Call me hopeful

January 29, 2018 - 11:30am

Every day, it happens. Someone from Houston calls, or maybe San Francisco, peddling precision-machined parts from China. Then there are the emails from people with fake names—like Lily, Annie and Susan—overflowing my inbox with offers of low part costs and excellent service. Please, China, I don’t want to buy machined parts from you. No metal stampings. No plastic injection molds or 3D-printed prototypes. And at the risk of offending those who do, you shouldn’t either.

I’m not here to bash China. I’ve visited manufacturing plants there. The ones that I saw were clean and efficient, their workers every bit as dedicated as those in this country. And I’ve worked with companies that were outsourcing many of their higher-volume products to Asia. For the most part, the costs were lower and the quality was acceptable, with a few exceptions. While lead times weren’t great, proper sales forecasting and production planning made the supply chain manageable. Those same statements can be made about Mexico, Romania, Brazil and other countries where labor costs are substantially lower than here in the U.S.

So what’s wrong with buying manufactured products from other countries? Call me old-fashioned or naïve, but America is a country built on manufacturing. As someone who once stood in front of a machine tool all day, I lament the loss of American-made Huffy bicycles. Our Radio Flyers have gone overseas. So too have the Hot Wheels I played with as a kid. Dell computers. Vending machines. Dinner flatware. Airplanes and automobiles. It’s a long list made largely of companies that over the past two decades succumbed to pressure from stockholders and board members to increase profit margins.

Now you might call me cynical. I blame our elected officials—pretty much all of them—but factory management, corporate investors, the economy and even consumers (maybe especially consumers) deserve some finger pointing as well. But setting all that aside, what’s important is how we go about fixing it.

I’m not suggesting we go back to the labor-intensive manufacturing methods of my youth. Automation and CNC machine tools have changed all that. And even if the companies I just picked on were to bring all that manufacturing back to U.S. shores, where would they find the workers?

In fact, that’s the whole point of this diatribe. Isn’t it time for us as American manufacturing people to embrace efficiency and leverage the skilled, talented people we already have in place to make our production levels sing?

Think your shop is already doing a good job? Maybe so, but answer these questions: What’s honestly your machine overall equipment effectiveness? Are you setting tools offline? Do you use quick-change tooling? How about machine probing, shop-floor vending systems, balancing machines, high-pressure coolant and toolpath simulation? I won’t even get started on the industrial internet of things and Industry 4.0, which, as I said in my previous post, may spell doom for more than a few shops. The point is that there’s so much more we could be doing to improve our manufacturing operations, yet it seems that a large percentage of shops don’t take advantage of the available technology. Please tell me I’m wrong.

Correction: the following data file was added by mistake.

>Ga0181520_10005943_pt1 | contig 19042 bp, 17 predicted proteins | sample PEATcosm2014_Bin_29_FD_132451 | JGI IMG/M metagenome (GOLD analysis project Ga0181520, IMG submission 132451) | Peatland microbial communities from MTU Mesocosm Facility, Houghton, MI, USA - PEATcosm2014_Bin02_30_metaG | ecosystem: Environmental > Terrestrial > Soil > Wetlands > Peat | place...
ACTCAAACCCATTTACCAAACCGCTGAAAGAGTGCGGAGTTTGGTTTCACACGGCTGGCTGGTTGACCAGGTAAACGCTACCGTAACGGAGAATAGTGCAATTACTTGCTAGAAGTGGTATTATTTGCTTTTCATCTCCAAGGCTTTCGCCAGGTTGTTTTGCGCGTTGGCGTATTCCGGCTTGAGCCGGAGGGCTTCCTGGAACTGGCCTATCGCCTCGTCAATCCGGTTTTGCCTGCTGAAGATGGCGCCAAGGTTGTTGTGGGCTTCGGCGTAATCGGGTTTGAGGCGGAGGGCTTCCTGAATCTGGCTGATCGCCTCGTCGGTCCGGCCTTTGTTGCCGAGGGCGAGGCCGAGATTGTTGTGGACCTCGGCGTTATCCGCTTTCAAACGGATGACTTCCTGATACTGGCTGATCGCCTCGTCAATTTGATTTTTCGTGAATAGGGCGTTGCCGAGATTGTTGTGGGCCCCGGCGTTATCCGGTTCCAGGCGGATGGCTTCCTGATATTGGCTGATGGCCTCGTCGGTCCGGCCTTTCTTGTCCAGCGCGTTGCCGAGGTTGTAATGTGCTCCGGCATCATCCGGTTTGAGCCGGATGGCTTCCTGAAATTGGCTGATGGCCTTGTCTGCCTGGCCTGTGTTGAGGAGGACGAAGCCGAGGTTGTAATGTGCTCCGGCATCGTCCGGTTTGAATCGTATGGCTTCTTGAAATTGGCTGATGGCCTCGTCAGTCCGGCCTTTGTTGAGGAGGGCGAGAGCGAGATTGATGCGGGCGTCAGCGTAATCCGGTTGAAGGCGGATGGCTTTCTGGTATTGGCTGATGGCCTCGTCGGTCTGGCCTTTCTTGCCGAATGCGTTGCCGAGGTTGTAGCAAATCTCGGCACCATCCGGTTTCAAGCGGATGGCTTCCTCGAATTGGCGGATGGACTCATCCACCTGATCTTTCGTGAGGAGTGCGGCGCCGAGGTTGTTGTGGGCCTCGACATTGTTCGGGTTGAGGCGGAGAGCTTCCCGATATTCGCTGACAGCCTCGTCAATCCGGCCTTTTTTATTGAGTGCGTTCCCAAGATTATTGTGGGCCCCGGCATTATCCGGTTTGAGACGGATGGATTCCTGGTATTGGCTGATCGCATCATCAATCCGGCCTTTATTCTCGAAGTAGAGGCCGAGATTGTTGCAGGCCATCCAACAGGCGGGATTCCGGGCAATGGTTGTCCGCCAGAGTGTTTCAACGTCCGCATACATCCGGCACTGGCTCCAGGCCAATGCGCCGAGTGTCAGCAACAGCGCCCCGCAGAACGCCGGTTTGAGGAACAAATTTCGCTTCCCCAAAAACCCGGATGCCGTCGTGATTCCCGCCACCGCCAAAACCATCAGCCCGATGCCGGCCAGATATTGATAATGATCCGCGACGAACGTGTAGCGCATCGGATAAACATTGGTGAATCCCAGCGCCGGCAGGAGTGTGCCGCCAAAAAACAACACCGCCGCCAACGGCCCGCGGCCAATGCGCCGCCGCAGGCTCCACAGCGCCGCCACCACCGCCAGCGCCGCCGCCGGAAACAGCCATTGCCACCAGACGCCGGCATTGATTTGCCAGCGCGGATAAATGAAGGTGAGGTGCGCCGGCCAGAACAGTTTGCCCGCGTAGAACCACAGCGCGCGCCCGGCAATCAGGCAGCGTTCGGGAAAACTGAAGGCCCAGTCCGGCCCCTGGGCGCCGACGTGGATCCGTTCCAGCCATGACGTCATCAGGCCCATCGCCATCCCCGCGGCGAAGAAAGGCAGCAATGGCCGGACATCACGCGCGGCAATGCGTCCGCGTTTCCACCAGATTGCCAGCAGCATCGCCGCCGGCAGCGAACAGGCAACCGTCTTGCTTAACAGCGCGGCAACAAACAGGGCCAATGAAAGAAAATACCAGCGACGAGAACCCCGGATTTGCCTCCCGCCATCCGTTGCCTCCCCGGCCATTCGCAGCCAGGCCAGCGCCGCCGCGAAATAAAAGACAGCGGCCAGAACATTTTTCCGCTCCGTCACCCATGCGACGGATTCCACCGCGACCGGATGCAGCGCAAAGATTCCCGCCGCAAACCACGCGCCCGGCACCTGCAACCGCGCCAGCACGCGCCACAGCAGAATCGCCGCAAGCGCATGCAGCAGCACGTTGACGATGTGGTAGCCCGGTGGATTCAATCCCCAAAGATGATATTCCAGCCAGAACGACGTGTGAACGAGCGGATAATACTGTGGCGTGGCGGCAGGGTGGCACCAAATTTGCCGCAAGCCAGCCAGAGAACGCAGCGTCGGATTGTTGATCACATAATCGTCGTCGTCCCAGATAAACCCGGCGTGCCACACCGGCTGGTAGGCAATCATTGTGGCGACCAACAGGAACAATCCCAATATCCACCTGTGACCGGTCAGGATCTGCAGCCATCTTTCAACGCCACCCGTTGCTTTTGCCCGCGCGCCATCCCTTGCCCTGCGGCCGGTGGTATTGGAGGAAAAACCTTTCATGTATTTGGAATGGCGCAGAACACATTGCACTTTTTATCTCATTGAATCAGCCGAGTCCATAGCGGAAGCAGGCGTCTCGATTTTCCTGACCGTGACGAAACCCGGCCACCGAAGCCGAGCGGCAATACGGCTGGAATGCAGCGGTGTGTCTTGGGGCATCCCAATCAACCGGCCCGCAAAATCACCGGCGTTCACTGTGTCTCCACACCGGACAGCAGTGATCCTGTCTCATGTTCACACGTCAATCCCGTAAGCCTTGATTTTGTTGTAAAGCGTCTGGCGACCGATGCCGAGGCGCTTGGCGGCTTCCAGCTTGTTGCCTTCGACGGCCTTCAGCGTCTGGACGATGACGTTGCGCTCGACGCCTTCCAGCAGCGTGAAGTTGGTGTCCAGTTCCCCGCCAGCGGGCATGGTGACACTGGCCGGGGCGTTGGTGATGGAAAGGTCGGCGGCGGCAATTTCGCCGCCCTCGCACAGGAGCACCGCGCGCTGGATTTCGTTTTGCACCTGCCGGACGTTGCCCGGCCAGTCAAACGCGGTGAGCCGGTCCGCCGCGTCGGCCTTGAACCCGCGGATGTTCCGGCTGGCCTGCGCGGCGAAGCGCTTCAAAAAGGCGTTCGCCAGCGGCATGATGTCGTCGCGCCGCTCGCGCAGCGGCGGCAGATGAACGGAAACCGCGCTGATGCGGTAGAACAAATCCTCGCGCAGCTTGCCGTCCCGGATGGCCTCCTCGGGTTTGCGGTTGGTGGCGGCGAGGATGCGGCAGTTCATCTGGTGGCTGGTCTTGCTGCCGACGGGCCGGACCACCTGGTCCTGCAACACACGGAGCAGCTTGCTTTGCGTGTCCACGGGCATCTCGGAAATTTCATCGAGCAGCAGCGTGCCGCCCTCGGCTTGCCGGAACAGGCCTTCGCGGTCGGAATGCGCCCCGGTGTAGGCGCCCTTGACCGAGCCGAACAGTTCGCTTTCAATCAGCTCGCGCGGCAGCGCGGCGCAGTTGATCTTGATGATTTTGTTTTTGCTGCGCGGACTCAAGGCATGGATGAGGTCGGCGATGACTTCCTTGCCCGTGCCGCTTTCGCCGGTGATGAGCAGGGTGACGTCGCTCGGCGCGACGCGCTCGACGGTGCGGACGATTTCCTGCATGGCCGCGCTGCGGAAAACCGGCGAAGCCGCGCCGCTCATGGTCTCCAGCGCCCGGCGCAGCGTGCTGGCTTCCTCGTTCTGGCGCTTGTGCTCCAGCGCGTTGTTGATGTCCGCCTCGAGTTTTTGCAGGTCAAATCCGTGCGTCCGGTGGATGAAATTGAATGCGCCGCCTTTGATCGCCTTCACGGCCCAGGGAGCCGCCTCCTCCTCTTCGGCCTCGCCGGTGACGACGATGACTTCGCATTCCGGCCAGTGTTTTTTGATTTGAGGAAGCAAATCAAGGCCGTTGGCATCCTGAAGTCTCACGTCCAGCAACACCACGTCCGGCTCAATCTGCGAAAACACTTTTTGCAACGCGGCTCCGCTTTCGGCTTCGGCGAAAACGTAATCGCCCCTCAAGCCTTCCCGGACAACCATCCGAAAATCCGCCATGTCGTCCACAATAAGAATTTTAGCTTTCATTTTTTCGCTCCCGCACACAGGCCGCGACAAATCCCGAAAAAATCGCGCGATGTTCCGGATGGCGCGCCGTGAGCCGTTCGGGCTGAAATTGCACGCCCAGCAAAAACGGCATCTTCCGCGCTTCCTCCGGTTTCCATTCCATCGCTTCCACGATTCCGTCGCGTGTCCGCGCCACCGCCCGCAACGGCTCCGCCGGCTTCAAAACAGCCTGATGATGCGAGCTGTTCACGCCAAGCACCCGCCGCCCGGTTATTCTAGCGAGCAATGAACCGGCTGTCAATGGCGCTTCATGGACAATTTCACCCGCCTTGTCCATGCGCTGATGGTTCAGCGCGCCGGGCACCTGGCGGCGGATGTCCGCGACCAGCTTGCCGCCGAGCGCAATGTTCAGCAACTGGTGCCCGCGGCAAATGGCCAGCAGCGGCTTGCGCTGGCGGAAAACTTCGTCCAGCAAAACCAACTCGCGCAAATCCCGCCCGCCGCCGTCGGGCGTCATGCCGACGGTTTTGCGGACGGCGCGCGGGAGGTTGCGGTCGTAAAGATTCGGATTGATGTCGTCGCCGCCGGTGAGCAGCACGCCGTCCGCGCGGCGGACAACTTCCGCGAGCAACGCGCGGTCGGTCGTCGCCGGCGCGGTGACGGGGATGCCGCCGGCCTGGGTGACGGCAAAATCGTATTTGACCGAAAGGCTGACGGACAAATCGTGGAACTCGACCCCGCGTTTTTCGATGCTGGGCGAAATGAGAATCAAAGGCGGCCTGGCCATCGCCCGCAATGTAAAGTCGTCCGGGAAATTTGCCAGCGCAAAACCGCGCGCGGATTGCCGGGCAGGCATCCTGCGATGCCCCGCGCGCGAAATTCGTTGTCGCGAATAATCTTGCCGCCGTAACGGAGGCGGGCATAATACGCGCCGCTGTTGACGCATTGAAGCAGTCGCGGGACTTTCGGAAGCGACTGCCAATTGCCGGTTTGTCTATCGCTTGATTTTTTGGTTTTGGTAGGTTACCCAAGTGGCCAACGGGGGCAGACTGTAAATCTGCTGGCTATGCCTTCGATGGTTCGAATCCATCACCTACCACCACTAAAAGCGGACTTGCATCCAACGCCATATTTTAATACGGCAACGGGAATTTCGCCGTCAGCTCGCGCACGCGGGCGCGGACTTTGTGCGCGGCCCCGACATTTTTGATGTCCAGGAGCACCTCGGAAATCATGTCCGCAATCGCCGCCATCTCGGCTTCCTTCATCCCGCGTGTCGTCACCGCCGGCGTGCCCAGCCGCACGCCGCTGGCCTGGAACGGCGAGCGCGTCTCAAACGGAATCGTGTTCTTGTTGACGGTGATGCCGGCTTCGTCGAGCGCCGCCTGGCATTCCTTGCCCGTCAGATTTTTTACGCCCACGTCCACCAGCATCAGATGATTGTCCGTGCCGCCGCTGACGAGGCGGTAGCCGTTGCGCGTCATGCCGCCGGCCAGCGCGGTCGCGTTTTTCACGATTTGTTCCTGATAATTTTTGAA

Over the past 6 years, I’ve interviewed more than 1,500 people, from CEOs and machine operators to cutting tool suppliers and equipment salespeople. Most of them agree on one thing: The majority of shops have a long way to go in the efficiency department. Let’s get with the program, people, and not give anyone a reason to take more of our manufacturing overseas. Now’s the time to do it.

Related Glossary Terms

  • computer numerical control ( CNC)

    computer numerical control ( CNC)

    Microprocessor-based controller dedicated to a machine tool that permits the creation or modification of parts. Programmed numerical control activates the machine’s servos and spindle drives and controls the various machining operations. See DNC, direct numerical control; NC, numerical control.

  • coolant


    Fluid that reduces temperature buildup at the tool/workpiece interface during machining. Normally takes the form of a liquid such as soluble or chemical mixtures (semisynthetic, synthetic) but can be pressurized air or other gas. Because of water’s ability to absorb great quantities of heat, it is widely used as a coolant and vehicle for various cutting compounds, with the water-to-compound ratio varying with the machining task. See cutting fluid; semisynthetic cutting fluid; soluble-oil cutting fluid; synthetic cutting fluid.

  • sawing machine ( saw)

    sawing machine ( saw)

    Machine designed to use a serrated-tooth blade to cut metal or other material. Comes in a wide variety of styles but takes one of four basic forms: hacksaw (a simple, rugged machine that uses a reciprocating motion to part metal or other material); cold or circular saw (powers a circular blade that cuts structural materials); bandsaw (runs an endless band; the two basic types are cutoff and contour band machines, which cut intricate contours and shapes); and abrasive cutoff saw (similar in appearance to the cold saw, but uses an abrasive disc that rotates at high speeds rather than a blade with serrated teeth).

  • toolpath( cutter path)

    toolpath( cutter path)

    2-D or 3-D path generated by program code or a CAM system and followed by tool when machining a part.


Contributing Editor

Kip Hanson is a contributing editor for Cutting Tool Engineering magazine. Contact him by phone at (520) 548-7328 or via e-mail at


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